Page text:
On August 17, Moscow’s Khamovnicheskii District Court sentenced three young women from Pussy Riot to two years imprisonment in a penal colony for “hooliganism on grounds of religious hatred”. Their lawyers informed the Court that they will appeal the decision.
Maria Alyokhina, Nadezhda Tolokonnikova and Yekaterina Samutsevich were arrested and detained after performing a ’’punk prayer’’ on the altar of Moscow’s central cathedral on 21 February 2012. The performance urged divine intervention to ensure Mr Putin does not win the presidential elections. The song, entitled “Virgin Mary, redeem us from Putin”, criticised the Church’s active role in the political sphere as well as the support given by the Orthodox Church to Putin’s regime.
“By sentencing these women to two years in prison, the judiciary is blatantly violating international human rights standards, in particular the right to a fair trial and the right to freedom of expression. The trial has been marred by grave and recurrent irregularities; these convictions show how far the Putin regime is prepared to go to silence dissenting voices”, declared FIDH President, Souhayr Belhassen.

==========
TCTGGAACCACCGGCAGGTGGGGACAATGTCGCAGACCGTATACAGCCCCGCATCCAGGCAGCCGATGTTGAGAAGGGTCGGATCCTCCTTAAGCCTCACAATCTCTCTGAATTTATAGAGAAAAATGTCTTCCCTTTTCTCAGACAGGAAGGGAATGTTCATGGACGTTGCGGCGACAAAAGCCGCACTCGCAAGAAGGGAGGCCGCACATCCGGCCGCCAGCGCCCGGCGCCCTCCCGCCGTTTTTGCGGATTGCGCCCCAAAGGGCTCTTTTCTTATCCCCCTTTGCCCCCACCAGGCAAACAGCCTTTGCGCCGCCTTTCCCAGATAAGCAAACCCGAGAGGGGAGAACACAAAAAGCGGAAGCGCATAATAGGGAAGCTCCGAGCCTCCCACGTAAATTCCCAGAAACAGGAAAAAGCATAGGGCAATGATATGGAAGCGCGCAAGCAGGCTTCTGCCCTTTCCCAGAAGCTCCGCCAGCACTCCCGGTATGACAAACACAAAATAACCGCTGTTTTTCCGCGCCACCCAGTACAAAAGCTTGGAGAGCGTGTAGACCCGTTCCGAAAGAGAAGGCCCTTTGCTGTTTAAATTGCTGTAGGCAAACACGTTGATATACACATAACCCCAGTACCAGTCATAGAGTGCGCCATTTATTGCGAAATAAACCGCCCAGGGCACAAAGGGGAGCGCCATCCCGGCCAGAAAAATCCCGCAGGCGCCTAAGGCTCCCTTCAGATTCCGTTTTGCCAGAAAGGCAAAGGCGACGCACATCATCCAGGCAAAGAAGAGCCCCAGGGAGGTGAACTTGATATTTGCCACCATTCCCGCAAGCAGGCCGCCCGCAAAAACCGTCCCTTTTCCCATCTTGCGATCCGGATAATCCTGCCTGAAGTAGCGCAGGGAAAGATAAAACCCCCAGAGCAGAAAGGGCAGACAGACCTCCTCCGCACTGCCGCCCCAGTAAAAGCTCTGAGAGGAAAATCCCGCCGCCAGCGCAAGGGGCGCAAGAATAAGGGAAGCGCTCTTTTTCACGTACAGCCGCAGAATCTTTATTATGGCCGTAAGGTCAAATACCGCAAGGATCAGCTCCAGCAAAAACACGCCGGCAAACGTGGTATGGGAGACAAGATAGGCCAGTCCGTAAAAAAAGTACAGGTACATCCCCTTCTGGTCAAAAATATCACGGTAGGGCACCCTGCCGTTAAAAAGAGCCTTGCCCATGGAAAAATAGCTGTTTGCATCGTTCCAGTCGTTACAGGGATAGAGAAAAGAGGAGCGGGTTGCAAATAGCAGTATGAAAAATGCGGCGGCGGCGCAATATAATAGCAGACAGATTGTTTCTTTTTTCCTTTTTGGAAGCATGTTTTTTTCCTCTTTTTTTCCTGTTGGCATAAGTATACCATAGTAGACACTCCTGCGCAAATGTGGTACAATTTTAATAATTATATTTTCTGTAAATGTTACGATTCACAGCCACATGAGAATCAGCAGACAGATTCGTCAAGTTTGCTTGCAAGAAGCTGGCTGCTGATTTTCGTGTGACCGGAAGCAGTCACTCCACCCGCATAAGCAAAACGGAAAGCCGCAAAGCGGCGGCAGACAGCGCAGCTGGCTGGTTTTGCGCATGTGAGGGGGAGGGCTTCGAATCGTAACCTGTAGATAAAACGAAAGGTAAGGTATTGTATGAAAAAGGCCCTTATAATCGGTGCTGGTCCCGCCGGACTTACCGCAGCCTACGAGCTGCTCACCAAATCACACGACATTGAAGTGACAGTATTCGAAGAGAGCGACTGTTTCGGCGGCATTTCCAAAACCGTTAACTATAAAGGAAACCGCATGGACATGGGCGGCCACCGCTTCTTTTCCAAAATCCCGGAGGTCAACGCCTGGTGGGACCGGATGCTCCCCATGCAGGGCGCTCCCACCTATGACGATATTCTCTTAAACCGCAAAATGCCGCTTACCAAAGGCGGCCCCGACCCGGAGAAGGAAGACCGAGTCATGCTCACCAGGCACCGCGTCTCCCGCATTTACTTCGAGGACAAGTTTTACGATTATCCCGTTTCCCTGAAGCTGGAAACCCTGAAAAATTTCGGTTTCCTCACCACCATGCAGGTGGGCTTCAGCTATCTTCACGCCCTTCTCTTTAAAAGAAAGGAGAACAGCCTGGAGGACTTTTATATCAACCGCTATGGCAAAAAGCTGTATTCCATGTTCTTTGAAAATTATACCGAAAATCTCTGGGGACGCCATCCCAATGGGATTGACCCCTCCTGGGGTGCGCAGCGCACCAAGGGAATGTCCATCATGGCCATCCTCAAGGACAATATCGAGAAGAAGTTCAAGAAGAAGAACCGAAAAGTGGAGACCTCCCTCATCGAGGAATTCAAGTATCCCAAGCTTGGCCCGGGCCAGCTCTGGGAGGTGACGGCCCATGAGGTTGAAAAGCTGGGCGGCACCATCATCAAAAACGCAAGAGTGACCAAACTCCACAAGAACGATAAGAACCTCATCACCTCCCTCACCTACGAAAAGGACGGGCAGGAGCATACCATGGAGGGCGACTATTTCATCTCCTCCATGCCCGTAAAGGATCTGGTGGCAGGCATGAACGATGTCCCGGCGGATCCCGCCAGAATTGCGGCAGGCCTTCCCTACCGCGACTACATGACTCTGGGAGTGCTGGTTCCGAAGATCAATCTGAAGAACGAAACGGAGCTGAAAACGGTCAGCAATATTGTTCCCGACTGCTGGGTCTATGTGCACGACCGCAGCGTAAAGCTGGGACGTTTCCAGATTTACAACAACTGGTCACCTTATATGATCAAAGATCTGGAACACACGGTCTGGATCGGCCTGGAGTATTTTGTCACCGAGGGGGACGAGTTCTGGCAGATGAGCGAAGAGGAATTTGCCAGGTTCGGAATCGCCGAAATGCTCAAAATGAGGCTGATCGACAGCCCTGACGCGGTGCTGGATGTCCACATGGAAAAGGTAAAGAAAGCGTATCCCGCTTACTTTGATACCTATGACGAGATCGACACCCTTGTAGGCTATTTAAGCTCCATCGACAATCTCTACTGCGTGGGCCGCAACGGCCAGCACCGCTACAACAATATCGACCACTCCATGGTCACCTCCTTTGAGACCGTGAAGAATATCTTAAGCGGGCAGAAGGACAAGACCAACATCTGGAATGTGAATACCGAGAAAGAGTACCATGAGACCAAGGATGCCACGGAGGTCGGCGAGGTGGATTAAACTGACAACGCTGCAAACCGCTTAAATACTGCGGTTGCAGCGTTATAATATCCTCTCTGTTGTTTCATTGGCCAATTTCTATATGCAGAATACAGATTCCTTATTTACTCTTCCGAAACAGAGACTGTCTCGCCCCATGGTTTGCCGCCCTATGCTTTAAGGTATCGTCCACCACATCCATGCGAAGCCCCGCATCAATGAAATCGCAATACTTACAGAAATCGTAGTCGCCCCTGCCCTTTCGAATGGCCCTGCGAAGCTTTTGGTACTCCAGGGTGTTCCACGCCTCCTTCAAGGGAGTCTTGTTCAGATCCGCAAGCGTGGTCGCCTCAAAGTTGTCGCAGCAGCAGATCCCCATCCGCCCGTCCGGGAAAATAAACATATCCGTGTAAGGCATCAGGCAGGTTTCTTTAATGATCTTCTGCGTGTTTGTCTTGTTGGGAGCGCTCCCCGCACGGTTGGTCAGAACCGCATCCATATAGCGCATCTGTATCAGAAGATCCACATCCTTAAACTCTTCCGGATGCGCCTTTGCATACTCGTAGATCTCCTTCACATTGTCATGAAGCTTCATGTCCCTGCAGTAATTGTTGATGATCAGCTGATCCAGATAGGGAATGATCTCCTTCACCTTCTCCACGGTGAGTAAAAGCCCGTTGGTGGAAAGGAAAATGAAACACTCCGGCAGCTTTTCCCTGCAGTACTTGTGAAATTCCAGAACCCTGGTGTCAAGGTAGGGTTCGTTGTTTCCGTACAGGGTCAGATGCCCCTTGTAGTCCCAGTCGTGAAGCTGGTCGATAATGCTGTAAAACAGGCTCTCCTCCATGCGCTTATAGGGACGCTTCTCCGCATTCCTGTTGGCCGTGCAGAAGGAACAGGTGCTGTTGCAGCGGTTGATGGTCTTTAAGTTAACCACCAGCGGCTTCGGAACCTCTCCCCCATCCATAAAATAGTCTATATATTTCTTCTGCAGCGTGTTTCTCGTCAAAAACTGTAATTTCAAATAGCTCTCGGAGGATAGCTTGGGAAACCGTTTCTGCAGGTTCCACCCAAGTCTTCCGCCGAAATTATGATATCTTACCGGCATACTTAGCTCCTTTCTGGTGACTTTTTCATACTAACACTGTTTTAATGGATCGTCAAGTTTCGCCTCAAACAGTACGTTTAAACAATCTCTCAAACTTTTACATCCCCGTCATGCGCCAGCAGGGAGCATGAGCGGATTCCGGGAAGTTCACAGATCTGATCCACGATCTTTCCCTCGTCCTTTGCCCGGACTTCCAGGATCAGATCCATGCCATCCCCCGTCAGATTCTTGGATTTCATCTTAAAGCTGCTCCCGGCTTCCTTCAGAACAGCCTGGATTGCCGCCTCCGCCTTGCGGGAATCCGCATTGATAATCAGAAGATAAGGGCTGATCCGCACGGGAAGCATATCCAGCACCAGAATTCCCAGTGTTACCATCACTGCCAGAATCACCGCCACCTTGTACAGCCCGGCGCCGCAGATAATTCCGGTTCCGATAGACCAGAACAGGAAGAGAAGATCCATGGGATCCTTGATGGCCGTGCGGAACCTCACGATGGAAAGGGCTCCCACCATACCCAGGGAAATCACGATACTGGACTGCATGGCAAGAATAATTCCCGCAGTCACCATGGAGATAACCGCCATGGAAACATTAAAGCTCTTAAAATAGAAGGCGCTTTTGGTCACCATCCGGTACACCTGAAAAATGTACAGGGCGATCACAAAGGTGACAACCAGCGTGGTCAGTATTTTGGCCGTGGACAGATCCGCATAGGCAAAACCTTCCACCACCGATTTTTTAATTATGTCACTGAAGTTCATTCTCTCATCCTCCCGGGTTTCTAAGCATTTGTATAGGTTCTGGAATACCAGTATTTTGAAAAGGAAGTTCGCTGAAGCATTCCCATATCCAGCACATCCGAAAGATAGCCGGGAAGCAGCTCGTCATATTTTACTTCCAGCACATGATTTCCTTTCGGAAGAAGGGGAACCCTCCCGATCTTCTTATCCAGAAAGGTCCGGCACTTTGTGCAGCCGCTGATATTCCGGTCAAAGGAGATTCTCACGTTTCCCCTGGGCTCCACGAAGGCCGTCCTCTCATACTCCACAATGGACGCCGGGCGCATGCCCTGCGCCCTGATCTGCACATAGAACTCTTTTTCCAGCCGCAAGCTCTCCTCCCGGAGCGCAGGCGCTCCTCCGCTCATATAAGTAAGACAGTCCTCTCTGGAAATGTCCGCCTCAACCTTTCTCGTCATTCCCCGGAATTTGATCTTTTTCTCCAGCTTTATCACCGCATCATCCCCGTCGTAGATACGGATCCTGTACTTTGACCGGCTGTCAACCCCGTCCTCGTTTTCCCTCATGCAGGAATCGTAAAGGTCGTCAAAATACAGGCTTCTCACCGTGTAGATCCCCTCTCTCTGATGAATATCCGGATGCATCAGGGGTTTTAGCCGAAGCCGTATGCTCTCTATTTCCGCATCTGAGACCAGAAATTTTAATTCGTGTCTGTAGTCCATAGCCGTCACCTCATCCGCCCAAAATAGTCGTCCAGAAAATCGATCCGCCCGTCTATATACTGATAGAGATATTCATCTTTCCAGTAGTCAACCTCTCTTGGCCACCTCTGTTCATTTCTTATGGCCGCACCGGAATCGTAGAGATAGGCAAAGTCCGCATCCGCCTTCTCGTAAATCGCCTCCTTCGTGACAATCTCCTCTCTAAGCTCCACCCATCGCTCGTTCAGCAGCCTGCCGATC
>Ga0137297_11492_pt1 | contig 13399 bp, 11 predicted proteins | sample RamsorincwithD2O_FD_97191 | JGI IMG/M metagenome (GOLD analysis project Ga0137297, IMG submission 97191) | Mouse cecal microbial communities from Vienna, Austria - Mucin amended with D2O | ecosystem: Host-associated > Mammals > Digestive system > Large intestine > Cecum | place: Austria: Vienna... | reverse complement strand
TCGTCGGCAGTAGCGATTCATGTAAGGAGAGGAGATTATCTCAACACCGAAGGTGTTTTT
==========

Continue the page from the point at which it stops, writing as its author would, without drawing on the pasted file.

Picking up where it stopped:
This ruling takes place in a context of increasing government control over freedom of expression. Several controversial amendments adopted by the Russian parliament in June and July, and the up-coming trials of those arrested for participation in anti-Putin demonstrations in May 2012 also illustrate that worrying trend.